An Eastman Kodak Co. manager claims she was fired for protesting a cost-saving proposal that would have quietly compressed millions of digital images stored by customers on the world's leading online photography site.
While acknowledging it has discussed ways to cut back on the rising cost of online storage, Kodak insisted Thursday it would never condense images in a lower-resolution format — and thereby potentially diminish their quality — "without our customers' knowledge."
"It's an issue I'm sure all online photo services are discussing" as the image capacity of newer digital cameras expands, said David Rich, vice president of marketing at the Kodak EasyShare Gallery. "However, we have not made any plans nor any decisions about any compression of existing images within our service."
Maya Raber, former director of software development at the online unit in Emeryville, Calif., claimed in a lawsuit that her job was eliminated in August because she opposed a plan to shrink disc space and save Kodak money by compressing more than 800 million photo files owned by about 13 million active members.
Raber, 41, said she warned her bosses that doubling the compression of image files already in storage could "irreversibly alter and damage" them. Although the proposal was not carried out, Raber said she was fired for raising a ruckus.
Kodak's EasyShare service, which formerly went by Ofoto, is free, though customers must make at least one purchase — a 15-cent print counts — to store images beyond a year. Sites such as these make their money primarily by selling prints, mugs imprinted with photos and other items.
In October, the photo-storage and printing business began offering its members an option of uploading images 50 percent faster. But that upload program would "still result in the same high-quality image they would expect" for prints as large as 8-by-10 inches, Rich said.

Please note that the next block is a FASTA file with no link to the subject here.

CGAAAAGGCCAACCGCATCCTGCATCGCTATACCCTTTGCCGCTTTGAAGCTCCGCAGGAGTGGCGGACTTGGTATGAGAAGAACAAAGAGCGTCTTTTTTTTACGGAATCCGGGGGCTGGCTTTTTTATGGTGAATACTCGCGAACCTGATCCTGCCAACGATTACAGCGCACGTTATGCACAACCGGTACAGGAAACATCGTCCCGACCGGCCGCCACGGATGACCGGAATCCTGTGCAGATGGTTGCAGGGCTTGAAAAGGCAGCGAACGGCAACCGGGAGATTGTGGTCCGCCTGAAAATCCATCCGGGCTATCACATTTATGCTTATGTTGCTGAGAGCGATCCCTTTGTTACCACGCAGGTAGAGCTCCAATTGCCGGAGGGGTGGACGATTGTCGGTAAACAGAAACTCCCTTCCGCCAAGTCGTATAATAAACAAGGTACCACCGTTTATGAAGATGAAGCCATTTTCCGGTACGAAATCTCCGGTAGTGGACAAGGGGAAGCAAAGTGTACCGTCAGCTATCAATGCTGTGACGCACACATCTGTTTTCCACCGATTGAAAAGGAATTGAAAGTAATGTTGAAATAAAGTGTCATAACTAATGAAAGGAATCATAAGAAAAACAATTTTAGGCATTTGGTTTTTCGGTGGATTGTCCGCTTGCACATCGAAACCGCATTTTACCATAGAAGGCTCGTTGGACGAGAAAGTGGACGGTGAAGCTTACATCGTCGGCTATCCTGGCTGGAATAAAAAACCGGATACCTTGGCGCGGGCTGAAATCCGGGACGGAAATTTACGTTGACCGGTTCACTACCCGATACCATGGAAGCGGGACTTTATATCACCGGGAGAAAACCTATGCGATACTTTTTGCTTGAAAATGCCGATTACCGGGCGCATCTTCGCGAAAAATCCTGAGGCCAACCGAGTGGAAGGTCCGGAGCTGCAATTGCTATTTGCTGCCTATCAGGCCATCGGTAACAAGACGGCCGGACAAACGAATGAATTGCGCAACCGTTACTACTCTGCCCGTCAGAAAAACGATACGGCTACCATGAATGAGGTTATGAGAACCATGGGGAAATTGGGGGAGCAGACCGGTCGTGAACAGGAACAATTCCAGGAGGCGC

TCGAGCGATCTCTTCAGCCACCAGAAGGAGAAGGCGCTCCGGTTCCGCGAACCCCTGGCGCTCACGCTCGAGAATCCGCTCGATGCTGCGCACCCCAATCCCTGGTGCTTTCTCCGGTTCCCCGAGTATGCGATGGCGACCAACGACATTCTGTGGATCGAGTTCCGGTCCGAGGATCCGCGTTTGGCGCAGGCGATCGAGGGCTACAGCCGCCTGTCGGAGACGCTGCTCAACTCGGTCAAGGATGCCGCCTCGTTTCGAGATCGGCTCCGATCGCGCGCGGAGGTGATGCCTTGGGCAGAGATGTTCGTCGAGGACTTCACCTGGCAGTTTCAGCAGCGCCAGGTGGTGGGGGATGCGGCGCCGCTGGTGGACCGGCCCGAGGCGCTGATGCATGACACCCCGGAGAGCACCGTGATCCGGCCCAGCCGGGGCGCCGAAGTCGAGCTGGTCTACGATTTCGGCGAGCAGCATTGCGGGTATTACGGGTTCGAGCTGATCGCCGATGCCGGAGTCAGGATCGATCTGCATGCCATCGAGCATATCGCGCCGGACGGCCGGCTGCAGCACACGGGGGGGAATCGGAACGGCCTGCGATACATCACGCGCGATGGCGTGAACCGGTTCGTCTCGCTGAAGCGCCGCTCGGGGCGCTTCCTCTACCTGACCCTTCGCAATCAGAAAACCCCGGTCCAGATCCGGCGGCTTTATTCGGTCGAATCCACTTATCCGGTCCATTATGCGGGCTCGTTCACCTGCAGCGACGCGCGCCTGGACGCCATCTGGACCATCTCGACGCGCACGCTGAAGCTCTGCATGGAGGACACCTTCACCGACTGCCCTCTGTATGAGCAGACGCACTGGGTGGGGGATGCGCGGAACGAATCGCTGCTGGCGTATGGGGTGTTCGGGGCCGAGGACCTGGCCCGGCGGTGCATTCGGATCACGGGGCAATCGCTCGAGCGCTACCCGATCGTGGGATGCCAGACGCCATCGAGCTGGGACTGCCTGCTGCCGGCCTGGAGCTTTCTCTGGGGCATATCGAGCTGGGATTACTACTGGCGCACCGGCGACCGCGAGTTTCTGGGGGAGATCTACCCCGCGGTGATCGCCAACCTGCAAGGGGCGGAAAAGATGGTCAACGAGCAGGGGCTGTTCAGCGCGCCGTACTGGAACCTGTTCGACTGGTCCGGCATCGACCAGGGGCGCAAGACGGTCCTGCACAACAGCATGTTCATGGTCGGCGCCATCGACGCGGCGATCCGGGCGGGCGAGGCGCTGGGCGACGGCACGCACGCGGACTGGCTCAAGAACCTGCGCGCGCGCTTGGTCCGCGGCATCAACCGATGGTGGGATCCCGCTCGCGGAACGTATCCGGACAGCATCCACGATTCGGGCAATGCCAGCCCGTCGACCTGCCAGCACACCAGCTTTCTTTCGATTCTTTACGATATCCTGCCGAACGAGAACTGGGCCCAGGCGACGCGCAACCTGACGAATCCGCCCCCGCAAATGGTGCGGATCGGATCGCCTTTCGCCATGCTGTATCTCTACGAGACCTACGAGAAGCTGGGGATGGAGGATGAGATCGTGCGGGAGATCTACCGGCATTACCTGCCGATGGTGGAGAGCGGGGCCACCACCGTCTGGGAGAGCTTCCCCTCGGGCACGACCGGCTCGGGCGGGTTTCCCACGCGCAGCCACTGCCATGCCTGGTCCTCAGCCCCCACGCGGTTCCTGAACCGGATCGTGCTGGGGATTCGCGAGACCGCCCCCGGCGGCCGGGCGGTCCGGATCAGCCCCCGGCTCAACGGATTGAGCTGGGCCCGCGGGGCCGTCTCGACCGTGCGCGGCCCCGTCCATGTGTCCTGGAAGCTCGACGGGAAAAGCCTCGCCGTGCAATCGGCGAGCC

The lawsuit, filed Tuesday in Oakland, Calif., maintained that employees who complained about the compression proposal were told that "this is not a democracy" and that "objection to the project will be noticed."
Raber, who is seeking unspecified monetary damages, alleges she was wrongfully terminated and claims Kodak disguised her firing as a restructuring move.
Kodak declined to comment on the reasons she left the company. "This is a personnel issue, so we cannot discuss specifics," Kodak said in a statement.
Ed Lee, a digital photography analyst at InfoTrends Inc. in Weymouth, Mass., said online sites "should be just one other way of storing your photos. It shouldn't be your only way (because) every time you edit your photo and re-save it, there generally is some re-compression and you are actually losing some quality.
"If consumers have the original on their computers, then it's never really a problem," Lee said. "If they want a poster-size print, they could just upload that same image again at the higher resolution."
Midway through a four-year makeover, Kodak is struggling to turn profits from its digital businesses. It lost $1.4 billion in 2005 even as digital sales exceeded sales from film and other chemical-based businesses for the first time.
Kodak, however, has climbed to No. 1 in sales of digital cameras and digital X-ray systems in the United States and leads the world in sales of photo kiosks, thermal home printers and online photo services. Along with the most online customers, Kodak also leads Shutterfly.com and Hewlett-Packard Co.'s Snapfish.com in online revenues, Lee said.